Baka

The term "Sprite" is a vaguely defined one. It generally refers to pixellated graphics used by older computers to represent things in stuff like video games, but recently it has come to encompass any 2-Dimensional image, most often in the context of video games, I.E. "The trees in this 3D open world game are just sprites, what a rip off!" Or "Duke Nukem's arm is just a sprite, he isn't really rendered."

For the purposes of simplicity, these annotations will be using the older, less vague definition of "pixelated stuff used by older machines" and will refer to higher resolution images as "photos" or "artwork" unless specifically stated.

The most common, dare I say "mainstream" term I've seen associated with sprites is "8-Bit," but as anyone with a passing familiarity with the sprite community will tell you, this is a misnomer. (Kind of.) 8-Bit is a measurement of processing power, and the only reason it is associated with sprites of a specific resolution and color palette is due to the "Bit Wars," a phenomenon of marketing associated with early video game consoles in which manufacturers would use the processing power as a selling point. Most people immediately associated the processing power with the graphics, hence "8-Bit."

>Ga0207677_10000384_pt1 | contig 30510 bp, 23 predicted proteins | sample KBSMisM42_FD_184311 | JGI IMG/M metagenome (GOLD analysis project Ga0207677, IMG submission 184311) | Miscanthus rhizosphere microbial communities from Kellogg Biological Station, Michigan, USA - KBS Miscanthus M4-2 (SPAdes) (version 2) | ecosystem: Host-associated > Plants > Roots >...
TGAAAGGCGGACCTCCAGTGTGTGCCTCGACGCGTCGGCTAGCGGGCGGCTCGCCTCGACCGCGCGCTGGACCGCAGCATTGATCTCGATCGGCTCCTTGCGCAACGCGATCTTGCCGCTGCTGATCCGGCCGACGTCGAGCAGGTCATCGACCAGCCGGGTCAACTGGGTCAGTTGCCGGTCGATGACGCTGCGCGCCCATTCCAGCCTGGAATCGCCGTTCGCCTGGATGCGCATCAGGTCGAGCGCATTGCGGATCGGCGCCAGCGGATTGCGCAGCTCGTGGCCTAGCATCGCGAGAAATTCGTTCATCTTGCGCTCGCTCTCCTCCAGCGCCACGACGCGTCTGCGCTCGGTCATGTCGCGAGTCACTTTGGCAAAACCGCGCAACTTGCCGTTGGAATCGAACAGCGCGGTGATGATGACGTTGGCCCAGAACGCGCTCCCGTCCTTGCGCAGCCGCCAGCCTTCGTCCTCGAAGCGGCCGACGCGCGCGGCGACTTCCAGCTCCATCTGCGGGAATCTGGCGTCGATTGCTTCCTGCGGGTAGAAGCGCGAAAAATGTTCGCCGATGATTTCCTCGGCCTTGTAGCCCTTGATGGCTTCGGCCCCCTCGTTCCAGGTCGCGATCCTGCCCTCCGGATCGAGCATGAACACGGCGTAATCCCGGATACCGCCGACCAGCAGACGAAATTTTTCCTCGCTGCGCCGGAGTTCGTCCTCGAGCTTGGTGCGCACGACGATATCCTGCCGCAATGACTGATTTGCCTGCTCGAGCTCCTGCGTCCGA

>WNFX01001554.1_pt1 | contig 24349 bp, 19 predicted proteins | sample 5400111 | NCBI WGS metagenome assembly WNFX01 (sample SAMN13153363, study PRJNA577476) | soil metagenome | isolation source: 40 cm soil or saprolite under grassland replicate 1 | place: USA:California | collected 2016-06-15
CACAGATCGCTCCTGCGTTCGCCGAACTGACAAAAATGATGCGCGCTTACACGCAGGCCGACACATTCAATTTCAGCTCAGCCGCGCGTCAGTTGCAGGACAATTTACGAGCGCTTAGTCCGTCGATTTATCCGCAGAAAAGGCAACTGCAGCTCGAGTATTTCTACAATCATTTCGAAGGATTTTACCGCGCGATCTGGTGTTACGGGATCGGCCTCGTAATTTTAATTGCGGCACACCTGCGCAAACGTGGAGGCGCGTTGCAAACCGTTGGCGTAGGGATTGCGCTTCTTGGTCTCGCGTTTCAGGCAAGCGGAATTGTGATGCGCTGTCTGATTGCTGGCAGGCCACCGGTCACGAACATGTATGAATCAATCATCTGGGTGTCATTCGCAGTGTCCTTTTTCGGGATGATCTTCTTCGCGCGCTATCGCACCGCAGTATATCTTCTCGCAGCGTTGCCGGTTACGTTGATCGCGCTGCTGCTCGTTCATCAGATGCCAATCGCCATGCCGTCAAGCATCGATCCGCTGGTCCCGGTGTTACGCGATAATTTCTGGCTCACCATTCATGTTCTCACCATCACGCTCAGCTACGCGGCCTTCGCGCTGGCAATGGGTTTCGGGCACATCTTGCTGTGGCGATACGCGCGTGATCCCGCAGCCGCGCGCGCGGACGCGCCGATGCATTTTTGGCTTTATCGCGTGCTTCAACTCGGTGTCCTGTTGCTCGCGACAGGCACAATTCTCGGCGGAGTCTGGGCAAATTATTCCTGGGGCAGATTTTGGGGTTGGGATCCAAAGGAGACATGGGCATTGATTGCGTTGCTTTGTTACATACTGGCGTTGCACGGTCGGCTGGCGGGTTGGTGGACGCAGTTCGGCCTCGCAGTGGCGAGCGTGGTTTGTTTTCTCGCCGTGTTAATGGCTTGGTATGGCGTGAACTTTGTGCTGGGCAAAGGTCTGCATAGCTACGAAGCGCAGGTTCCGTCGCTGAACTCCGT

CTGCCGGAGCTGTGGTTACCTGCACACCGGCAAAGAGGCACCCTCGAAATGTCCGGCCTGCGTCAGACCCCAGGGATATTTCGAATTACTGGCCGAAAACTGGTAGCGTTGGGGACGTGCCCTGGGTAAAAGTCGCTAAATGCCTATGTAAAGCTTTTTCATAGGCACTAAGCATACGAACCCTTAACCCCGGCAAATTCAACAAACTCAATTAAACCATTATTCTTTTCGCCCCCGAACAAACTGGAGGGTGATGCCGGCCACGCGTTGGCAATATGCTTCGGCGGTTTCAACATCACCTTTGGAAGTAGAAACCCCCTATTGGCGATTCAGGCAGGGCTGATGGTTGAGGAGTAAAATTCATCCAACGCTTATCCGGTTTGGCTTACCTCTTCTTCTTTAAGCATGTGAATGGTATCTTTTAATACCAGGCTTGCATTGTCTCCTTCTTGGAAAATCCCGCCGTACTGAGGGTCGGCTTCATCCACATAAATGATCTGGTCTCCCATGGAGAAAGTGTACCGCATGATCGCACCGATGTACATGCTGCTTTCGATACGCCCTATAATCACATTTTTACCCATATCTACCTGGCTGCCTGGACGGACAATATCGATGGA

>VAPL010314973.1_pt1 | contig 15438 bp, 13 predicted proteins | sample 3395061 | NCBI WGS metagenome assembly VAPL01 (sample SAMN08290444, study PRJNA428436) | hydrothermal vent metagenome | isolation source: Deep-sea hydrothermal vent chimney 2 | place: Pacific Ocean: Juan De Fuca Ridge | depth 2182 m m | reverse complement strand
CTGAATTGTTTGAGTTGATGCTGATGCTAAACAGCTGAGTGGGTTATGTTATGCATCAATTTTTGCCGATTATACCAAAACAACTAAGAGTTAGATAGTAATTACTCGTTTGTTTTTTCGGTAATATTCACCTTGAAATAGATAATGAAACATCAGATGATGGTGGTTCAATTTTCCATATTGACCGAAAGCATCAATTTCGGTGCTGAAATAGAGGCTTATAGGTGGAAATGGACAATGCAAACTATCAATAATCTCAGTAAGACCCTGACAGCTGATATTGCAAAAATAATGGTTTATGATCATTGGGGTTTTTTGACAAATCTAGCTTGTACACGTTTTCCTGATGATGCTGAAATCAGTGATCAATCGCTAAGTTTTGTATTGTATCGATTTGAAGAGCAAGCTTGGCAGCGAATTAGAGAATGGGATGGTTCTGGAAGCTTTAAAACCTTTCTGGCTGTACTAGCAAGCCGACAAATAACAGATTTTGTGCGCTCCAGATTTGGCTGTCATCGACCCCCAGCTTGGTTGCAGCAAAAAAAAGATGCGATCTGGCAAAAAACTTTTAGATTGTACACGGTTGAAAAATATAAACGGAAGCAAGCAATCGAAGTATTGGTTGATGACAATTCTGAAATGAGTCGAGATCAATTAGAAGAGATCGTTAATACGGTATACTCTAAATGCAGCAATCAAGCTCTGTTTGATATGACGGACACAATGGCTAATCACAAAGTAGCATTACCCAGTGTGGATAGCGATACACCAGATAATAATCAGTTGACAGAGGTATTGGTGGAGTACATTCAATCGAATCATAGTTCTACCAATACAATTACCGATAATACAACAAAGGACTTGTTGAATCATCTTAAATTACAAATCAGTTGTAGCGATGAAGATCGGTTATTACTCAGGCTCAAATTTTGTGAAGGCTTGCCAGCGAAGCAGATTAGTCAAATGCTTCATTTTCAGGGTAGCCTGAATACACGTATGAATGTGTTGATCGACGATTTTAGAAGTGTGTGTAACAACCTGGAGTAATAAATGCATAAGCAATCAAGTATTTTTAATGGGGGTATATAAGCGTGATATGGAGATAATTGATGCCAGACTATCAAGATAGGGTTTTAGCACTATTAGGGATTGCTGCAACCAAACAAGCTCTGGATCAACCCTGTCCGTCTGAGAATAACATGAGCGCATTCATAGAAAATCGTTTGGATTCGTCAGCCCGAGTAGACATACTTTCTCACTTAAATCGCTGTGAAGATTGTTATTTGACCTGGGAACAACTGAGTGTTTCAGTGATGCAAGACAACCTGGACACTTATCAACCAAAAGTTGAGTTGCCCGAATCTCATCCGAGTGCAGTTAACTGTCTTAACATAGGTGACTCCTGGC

Many 8-bit machines had wildly differing graphical resolutions. Some machines even had differing resolutions within their own library. Nintendo's systems were famous for using onboard chipsets within the cartridge to add capability beyond that of the system, or clever tricks of layering to allow colors beyond that of the normally allowed maximum. The PC market, for quite some time, variously rendered things in CGA or EGA, both providing vastly different experiences on computers of roughly the same processing power. The SNES and the Genesis were both 16 bit, but both systems had their own distinct styles of rendering.

My general point is that it's not entirely correct to use a measurement of processing power when referring to something the graphics chip handles. But, since the jump between 8 bit and 16 bit in terms of graphical resolution is usually large enough to notice no matter what machine you're looking at, here comes my whole point.

You shouldn't mix bit resolutions in a sprite comic. You can get away with mixing 16 and 32 bit, kind of, sort of. It depends on what you're doing. But 8 and 16 bit usually don't mix well. This comic makes that mistake, and I'm just pointing it out now so I won't have to again all the other times it happens.

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